The Firebirds return several key pieces from that squad, including a plethora of college prospects, and they get the first crack at the Bombers in the opener as part of the Skyline Chili Showdown.

West returns junior quarterback Mitch Bolden, a pair of Ohio State commits in offensive tackle Tegra Tshabola and defensive back Jyaire Brown, and Kentucky-bound safety Alex Afari, among other talented contributors.

4. Hamilton has room to grow

Despite a challenging 2020 season, the Big Blue made strides in Nate Mahon’s second year, going 6-4 for the program’s first winning record since 2010.

The team graduated 23 seniors and especially has holes to fill at quarterback and in all three levels of the defense, but there is still a solid foundation with players like senior running back and Cal-Berkeley commit Kaleb Johnson, junior receiver Breeon Ishmail and junior linebacker/defensive end Gabe Verdon, who has an offer from Purdue and interest from other Division I schools.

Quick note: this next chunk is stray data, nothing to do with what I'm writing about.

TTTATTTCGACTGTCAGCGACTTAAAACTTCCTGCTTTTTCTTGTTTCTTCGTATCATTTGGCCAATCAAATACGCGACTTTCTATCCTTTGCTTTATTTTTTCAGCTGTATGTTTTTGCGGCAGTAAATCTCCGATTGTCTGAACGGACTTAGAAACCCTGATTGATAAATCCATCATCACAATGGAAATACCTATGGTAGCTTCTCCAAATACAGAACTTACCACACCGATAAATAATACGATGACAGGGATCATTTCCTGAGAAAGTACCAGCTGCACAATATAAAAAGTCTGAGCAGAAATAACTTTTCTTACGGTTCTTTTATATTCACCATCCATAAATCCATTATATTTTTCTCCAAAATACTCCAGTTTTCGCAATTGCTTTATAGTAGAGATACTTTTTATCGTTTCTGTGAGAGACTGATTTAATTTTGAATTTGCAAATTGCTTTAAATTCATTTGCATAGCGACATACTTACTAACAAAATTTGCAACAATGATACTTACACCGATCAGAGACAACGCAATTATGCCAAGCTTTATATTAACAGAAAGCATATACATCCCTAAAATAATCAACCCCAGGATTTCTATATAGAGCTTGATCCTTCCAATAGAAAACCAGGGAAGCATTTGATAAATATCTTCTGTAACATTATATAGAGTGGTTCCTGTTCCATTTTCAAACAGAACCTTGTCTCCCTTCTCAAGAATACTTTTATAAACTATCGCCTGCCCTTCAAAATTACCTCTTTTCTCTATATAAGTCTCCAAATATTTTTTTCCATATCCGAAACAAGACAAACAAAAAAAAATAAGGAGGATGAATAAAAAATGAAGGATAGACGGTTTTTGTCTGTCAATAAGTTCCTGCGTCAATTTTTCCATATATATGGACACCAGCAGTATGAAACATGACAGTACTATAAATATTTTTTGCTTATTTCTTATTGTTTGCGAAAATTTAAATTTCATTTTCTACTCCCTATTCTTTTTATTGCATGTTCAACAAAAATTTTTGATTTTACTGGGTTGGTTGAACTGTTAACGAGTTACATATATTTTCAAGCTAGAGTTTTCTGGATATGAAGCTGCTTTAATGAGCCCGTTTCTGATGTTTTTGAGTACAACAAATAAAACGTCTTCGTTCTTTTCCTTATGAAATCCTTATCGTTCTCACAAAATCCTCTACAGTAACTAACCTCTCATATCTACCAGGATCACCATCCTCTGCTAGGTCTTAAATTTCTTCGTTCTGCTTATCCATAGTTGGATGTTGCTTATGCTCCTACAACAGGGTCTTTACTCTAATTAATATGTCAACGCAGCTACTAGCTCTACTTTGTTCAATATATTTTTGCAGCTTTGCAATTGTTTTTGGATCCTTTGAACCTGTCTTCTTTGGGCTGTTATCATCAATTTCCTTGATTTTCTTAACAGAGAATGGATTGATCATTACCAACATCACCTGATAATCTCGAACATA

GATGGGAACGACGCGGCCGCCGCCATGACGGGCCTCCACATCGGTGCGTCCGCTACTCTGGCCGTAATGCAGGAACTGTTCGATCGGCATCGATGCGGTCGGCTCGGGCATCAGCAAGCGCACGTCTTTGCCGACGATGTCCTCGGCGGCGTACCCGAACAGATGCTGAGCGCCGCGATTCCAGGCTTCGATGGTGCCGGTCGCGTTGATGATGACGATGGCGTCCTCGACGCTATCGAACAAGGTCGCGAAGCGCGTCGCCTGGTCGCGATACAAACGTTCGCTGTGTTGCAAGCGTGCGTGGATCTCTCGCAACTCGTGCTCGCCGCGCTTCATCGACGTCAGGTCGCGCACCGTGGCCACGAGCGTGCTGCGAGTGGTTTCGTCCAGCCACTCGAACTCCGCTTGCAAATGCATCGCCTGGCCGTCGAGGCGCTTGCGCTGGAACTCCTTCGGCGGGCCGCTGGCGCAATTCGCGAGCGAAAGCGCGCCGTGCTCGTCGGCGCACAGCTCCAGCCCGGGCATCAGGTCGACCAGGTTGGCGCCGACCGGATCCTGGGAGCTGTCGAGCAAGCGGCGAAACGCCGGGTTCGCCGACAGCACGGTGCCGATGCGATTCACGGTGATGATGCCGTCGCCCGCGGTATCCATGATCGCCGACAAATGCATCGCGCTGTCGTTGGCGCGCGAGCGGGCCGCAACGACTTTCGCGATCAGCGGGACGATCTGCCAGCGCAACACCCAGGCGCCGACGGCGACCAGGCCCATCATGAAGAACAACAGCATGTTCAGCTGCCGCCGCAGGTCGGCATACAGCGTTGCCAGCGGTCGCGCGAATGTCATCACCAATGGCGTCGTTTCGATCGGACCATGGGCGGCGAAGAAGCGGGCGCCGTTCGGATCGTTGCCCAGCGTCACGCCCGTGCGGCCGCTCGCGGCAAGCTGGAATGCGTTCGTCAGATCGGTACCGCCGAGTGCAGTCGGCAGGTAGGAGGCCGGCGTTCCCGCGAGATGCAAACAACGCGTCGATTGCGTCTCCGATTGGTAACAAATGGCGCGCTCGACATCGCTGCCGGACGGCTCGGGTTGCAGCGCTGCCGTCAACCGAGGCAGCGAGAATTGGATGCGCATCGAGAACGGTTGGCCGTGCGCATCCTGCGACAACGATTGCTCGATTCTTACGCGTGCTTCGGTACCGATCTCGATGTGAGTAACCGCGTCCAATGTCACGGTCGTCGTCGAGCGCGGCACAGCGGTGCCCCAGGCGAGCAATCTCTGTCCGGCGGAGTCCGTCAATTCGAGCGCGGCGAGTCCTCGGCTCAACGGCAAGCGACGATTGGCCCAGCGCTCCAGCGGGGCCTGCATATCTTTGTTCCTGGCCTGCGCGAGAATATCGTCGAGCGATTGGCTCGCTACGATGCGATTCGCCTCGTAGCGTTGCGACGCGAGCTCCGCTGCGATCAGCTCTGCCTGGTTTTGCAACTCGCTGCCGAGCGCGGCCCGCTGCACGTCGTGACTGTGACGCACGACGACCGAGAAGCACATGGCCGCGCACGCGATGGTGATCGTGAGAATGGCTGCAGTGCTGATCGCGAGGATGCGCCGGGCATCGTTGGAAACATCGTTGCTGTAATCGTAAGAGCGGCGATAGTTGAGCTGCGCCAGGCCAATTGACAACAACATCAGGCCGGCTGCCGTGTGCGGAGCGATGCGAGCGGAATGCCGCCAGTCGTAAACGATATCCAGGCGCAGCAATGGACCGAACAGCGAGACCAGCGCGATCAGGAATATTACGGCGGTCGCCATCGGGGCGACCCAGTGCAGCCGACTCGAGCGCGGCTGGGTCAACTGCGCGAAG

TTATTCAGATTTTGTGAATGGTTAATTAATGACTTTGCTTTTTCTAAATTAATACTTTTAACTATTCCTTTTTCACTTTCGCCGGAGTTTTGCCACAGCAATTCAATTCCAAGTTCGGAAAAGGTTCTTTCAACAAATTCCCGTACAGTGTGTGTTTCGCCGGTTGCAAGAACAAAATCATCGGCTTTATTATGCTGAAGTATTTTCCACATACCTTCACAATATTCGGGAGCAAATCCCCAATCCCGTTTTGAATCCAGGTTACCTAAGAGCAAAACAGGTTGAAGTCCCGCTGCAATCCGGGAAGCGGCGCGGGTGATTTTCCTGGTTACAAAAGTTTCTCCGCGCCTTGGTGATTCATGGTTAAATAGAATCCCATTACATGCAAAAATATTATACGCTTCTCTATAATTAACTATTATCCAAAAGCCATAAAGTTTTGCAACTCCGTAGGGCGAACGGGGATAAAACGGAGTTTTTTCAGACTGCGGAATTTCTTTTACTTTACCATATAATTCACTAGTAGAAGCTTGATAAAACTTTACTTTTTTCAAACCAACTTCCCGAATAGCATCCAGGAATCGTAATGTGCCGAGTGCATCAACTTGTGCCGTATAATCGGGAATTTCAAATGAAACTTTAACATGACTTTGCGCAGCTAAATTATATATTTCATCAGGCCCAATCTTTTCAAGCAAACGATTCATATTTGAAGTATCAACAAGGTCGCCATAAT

Hamilton seeks to be more competitive in the GMC this year, while also still eying the program’s first Division I playoff win.

5. Middletown still searching

Middletown has kept faith in coach Don Simpson as he continues to try to turn things around. While the culture of the program has taken positive steps forward, the Middies have won just four games over Simpson’s three years and now they are once again hoping progress starts showing in the on-field product.

The Middies haven’t experienced a winning record since 2011, and last year seemed to be the time to turn a corner with a talented senior class that unfortunately couldn’t find a rhythm in a season severely impacted by COVID-19 protocols.